This is the devastating effect of the first comprehensive study of the Manchester Life scheme, the product of months of research into the company’s accounts and license applications. And the city council has sometimes been keen to criticize its critics rather than hear what they have to say: Richard Less, the council’s leader for 25 years until 2021, responded to those demanding affordable housing with “middle-class idiots and I hate them”. So let’s put aside any personal attacks: The experts have all lived in the city for decades, and I’m one of the independent, unpaid advisers on the advisory committee, and this is a report squarely in the public interest.

And in a government that is still working on how to strike some kind of balance [بين المناطق الفقيرة والغنية] Manchester is celebrated as a pioneer, Conservative administrations have praised Manchester’s Labor leadership, while Osborne has described its chief executive, Sir Howard Bernstein, as “the star of British local government”.

Bernstein ran the board for nearly two decades until 2017, and sat on the Manchester Live board. However, its success came at a high price for the poor of the city. Not only were the assets they owned sold cheaply, but they made very little money. The nine developed sites do not contain social or affordable housing, which council planners have justified with statements such as: “There is already a high level of affordable housing in the area.” The same council admitted earlier this year that nearly 4,000 city children sleep in temporary housing every night.

At the Manchester Life flats, a two-bedroom flat is a bargain at £369,000 – a price that puts it out of bounds for full-time couples on an average salary. As for the taxes, the amounts paid to the treasury seem ridiculous. One of the main subsidiaries earned more than £26m in the five years to 2021, but the researchers found it paid less than £10,000 in tax – at a rate of just four pence on every £100 of income. Manchester Live told me that its subsidiaries “pay all UK corporation or income tax on rental income and dividends”. However, it will not reveal how much tax you pay or how much income you have.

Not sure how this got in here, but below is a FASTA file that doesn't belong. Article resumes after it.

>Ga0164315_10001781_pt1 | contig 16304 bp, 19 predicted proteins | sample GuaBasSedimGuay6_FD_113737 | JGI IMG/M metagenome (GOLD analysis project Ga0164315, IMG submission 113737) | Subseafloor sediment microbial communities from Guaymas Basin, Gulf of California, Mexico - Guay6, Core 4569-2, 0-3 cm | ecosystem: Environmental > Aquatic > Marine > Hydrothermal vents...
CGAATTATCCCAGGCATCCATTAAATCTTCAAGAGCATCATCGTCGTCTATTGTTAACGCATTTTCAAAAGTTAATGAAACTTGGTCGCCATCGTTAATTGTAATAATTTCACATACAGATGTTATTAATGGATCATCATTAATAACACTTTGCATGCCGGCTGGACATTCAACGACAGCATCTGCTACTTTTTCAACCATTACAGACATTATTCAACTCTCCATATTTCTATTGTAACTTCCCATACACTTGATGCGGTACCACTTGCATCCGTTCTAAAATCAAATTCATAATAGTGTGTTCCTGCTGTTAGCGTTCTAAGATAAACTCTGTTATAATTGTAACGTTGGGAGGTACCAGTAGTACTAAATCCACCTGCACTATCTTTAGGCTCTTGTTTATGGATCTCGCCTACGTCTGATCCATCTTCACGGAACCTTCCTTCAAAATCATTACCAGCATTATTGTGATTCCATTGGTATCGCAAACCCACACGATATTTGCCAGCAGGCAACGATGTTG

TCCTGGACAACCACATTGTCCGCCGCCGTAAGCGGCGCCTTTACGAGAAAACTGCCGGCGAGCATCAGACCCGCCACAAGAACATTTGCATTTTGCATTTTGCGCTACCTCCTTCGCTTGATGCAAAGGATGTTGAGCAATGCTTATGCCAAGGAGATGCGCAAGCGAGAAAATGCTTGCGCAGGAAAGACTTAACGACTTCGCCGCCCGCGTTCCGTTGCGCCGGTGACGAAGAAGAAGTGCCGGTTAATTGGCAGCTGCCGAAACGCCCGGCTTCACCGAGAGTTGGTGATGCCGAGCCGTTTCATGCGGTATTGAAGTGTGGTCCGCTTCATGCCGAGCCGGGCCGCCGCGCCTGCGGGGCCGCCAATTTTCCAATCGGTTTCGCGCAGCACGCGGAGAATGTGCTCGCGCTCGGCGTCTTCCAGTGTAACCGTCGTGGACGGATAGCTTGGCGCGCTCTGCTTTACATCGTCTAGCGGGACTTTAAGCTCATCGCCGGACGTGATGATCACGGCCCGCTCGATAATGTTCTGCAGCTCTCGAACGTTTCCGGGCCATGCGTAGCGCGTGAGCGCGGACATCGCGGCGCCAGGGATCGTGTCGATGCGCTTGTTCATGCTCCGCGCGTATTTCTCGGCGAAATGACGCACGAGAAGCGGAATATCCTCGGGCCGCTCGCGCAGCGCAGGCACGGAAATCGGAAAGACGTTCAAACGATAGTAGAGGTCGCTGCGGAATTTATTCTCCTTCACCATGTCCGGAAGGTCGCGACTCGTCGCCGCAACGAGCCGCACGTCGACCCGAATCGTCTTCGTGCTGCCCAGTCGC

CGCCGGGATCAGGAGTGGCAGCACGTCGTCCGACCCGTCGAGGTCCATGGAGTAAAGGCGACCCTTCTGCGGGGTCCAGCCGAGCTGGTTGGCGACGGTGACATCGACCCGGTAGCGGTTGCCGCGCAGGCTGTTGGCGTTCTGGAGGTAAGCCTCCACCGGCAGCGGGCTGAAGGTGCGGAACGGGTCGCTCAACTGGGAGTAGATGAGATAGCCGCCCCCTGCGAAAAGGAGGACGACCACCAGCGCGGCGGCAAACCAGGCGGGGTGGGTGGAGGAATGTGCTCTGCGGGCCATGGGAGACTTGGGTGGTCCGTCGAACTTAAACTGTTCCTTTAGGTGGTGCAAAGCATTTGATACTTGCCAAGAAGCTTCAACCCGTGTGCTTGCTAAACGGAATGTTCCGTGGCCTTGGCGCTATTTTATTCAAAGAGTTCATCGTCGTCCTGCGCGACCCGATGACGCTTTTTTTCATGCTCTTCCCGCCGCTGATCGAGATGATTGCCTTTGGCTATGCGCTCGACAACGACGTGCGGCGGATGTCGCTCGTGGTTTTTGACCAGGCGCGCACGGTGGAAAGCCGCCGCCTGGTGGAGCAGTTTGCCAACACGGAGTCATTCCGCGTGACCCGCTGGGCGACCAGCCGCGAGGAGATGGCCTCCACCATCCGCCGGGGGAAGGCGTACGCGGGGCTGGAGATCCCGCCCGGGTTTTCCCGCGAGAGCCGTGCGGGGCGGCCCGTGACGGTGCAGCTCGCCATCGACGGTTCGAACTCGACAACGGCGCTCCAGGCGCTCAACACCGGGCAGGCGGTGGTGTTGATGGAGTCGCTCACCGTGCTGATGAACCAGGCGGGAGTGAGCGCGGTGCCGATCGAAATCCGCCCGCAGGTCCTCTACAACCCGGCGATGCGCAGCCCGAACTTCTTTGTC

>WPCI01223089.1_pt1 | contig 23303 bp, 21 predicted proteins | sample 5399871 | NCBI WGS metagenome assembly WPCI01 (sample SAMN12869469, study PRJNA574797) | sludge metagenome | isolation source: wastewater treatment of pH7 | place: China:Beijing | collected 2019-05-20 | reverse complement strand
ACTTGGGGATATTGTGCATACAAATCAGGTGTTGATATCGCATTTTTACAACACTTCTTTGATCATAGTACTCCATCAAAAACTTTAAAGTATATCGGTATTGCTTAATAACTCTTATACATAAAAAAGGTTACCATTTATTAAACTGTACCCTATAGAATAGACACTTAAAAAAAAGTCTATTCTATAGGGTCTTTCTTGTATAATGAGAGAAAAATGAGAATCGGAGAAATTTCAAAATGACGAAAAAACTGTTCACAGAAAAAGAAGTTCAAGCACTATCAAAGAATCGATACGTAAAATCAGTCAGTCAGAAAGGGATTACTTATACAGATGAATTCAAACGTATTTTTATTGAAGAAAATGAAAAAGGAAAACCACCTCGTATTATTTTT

It is true that the areas of New Islington and Uncoats are much happier than they were five years ago – but the big question is who has benefited from the redevelopment and who has lost. Putting hard numbers on it is difficult when so much information about Manchester Life – a business using public assets and public support with public authority – is kept strictly confidential.

I asked the report writers to calculate how much the board could have earned from this deal. Looking at examples of land deals and other local councils, their conservative estimate is £33m, plus up to £1.7m a year in rent. Both the board and the joint venture described this amount as “speculative”. The board also said it expected more money through a surplus or profit-sharing arrangement, although it did not provide details of this agreement and it was not recorded in public records. But by comparison, £33m is more than the city pays in one year to accommodate families in temporary housing.

Presumably Sheikh Mansour knows exactly how much Manchester Life makes – and can look forward to 10 centuries of rental income from land in this great city. He seems pleased with the arrangement. A few months after Bernstein stepped down from the board, he was appointed senior strategic adviser to City Football Group, owned by Sheikh Mansour. I asked the board what procedures it followed in the subsequent appointment of Bernstein with such an important business partner, but received no response.

Perhaps Manchester Life’s most beautiful development is the Morris Mill, the conversion of one of the world’s first steam-powered textile mills into flats. It is located in the heart of Ankots, along Bengal Street. My family is originally from Bengal, a region that once wove the finest textiles in the world, and muslin is so soft that the French adored the fabric that was the East India Company’s gateway to the riches of South Asia.

To look at these names engraved on the bricks is to remember how Manchester and Britain achieved its industrial wealth and its global supremacy, from slave-picked cotton and through the destruction of foreign industrial competition, to the criminalization of the selling Indian textiles. But today it symbolizes something else: a country that celebrates its receipt of capital from other countries under the strictest terms as a victory.